A news team attempts to create a news show that reports the news in an ethical and reasonable way. They take real, newsworthy events from our world as they're happening (such as bin Laden's assassination, NSA spying, etc) and report on them as if they were an actual news station that followed rational and moral guidelines, in a biting criticism of our popular press and a clever blurring of art and reality. Written by
Leona Lansing, portrayed by Jane Fonda, is a character (CEO of a media conglomerate), not unlike Ted Turner, Fonda's third husband from 1991-2001. In the first episode which Fonda appears in, there is a conversation, among other characters, about a comparison between the "Tea Party" circa 2010s, and "leftist radicals" circa 1960s, and one of the names mentioned as one of the leftist radicals is "Hayden," which refers to Tom Hayden, who was Fonda's second husband, from 1973-1989. See more »
Rarely does a television show come along and sweep you off your feet with brilliant writing, an amazing cast and an actual message that is relevant and inspirational. Aaron Sorkin has done it again with The Newsroom! This show is truly a display of what television can achieve if we have the right people who are willing to break the rules of the mundane drab to make an engaging and intelligent show.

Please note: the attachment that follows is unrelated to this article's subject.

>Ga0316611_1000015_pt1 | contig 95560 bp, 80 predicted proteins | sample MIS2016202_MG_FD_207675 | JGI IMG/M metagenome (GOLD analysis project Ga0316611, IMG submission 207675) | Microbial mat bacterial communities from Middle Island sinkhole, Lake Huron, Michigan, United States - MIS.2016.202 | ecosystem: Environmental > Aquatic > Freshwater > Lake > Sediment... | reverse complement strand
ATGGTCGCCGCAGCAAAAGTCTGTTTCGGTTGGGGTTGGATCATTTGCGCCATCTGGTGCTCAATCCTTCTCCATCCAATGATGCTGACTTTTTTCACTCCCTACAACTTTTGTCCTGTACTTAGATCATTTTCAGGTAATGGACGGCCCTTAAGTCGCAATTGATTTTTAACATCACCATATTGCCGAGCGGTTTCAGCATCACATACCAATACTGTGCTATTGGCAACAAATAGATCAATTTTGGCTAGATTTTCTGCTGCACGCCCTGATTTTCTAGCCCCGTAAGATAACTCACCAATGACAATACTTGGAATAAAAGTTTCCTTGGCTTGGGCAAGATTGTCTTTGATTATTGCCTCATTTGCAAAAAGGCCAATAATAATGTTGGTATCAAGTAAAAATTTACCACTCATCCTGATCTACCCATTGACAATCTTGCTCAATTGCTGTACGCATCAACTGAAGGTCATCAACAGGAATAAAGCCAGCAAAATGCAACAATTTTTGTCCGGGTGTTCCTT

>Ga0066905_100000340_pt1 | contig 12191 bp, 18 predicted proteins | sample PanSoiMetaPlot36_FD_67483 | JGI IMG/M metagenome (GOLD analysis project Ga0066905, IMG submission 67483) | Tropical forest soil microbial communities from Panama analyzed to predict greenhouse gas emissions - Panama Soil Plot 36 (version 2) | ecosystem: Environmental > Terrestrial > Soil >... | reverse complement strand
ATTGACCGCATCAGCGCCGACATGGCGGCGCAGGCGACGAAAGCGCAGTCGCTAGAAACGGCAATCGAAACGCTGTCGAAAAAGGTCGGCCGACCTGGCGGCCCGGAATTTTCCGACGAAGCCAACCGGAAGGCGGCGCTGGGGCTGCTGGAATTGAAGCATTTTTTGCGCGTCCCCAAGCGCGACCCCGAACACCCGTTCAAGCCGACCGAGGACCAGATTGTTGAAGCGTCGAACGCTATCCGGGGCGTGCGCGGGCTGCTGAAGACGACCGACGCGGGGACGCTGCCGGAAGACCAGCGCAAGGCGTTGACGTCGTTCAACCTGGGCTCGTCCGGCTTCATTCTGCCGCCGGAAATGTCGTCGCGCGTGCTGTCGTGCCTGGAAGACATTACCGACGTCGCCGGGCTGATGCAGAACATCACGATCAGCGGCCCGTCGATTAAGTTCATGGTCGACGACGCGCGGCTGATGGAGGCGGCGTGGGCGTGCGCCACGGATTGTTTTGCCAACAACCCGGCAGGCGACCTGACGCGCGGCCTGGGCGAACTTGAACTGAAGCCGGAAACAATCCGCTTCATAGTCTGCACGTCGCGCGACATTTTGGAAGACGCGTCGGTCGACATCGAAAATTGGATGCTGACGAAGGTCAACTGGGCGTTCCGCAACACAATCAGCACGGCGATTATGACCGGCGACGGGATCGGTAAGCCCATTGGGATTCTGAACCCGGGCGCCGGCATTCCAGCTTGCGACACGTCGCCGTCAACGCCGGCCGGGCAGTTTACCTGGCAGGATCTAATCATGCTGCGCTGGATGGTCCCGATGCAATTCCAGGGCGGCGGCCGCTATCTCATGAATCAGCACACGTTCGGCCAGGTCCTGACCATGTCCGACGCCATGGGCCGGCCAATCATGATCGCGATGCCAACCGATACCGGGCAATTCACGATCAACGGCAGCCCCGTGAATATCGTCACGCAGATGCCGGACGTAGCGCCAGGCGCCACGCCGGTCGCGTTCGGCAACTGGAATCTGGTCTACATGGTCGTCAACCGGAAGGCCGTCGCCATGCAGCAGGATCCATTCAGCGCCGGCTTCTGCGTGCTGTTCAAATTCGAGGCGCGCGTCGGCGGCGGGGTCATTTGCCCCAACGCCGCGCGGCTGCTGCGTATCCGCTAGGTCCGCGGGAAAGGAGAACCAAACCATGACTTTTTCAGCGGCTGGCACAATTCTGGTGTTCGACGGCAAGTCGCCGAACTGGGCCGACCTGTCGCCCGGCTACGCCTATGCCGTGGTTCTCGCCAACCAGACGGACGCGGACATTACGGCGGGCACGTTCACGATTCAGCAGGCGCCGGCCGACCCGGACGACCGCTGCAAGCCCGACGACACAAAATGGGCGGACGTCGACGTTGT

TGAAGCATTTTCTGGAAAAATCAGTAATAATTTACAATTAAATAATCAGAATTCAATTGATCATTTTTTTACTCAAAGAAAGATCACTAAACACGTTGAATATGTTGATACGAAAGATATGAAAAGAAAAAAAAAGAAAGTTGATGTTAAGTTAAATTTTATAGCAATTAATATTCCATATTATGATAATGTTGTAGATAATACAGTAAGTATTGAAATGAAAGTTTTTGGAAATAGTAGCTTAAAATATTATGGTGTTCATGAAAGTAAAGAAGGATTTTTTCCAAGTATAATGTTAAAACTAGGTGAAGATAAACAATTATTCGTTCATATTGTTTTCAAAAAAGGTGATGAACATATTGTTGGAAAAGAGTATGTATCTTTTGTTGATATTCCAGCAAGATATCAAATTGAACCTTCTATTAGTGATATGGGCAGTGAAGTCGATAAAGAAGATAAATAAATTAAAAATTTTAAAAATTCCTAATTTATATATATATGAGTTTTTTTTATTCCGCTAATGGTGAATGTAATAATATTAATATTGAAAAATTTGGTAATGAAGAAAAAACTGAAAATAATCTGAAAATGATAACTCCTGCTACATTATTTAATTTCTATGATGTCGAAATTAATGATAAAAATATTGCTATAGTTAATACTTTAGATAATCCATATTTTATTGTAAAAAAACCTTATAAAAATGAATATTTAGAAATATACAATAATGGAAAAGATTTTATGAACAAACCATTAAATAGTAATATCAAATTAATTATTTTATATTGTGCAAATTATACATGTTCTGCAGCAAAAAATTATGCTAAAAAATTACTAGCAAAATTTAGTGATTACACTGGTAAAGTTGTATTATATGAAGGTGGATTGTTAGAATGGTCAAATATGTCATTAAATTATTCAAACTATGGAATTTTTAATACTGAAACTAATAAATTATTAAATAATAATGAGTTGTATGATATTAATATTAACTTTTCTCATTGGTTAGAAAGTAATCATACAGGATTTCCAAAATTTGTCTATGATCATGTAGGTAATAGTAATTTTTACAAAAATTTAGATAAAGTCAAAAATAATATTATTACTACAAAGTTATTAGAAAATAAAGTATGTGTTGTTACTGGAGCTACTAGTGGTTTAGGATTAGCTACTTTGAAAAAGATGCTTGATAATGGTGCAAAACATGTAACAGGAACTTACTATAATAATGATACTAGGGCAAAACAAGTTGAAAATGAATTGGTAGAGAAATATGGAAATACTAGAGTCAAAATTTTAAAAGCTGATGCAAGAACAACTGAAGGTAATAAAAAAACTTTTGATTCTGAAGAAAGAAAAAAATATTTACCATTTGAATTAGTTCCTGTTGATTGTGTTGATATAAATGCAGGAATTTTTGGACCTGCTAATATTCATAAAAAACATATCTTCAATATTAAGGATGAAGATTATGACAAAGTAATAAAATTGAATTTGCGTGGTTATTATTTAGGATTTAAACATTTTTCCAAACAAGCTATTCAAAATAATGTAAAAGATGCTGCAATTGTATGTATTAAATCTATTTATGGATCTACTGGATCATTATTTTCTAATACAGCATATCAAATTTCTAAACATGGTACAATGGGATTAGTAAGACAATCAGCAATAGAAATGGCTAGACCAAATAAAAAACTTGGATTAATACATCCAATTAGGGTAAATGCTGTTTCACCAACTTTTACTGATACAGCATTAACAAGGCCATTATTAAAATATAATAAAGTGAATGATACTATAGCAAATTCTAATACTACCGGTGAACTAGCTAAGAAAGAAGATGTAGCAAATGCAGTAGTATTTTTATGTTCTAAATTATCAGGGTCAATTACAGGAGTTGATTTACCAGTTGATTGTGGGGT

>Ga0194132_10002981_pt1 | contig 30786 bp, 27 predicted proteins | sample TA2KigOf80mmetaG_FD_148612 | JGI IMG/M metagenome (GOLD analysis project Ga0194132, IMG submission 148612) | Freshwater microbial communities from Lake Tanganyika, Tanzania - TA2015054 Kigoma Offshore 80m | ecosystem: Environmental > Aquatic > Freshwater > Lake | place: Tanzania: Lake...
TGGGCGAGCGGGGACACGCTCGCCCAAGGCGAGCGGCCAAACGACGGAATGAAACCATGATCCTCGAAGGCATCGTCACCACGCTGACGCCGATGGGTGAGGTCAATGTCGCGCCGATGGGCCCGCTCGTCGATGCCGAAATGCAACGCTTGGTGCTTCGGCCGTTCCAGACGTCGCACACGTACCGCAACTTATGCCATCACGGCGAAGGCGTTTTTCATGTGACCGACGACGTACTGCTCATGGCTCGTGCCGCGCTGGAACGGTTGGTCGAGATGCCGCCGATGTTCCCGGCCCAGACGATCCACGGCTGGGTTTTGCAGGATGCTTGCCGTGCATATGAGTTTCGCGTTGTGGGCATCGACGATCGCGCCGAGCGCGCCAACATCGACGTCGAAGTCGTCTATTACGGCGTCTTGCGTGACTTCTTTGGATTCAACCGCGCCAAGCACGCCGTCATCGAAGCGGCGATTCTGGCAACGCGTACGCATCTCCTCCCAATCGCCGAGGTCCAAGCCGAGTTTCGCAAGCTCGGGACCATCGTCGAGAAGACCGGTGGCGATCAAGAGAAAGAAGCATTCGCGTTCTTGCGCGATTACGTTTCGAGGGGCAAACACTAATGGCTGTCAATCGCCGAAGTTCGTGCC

Jeff Daniels plays Will McAvoy, the cautious, veteran news anchor tiptoeing with his career in order to "play it safe", concerned more with keeping his ratings than stepping on toes. He has the smarts, the background and the ability to be something more, a challenger of beliefs and a defender of ideals, but lacks the motivation until Mackenzie MacHale (played beautifully by Emily Mortimer), a woman from his past, reenters his life. She is the spark to ignite his flame and gets him burning with an unquenchable passion once again.
Within the first five minutes of the show, Jeff Daniels delivers a speech of Aaron Sorkin's words about the state of America that is extremely touching, stimulating and brutally true for a vast majority of the population. It's reminiscent of his West Wing days, but with even more flare and aggression. I only hope he can keep the pace that he has set with the pilot; the bar is set high.
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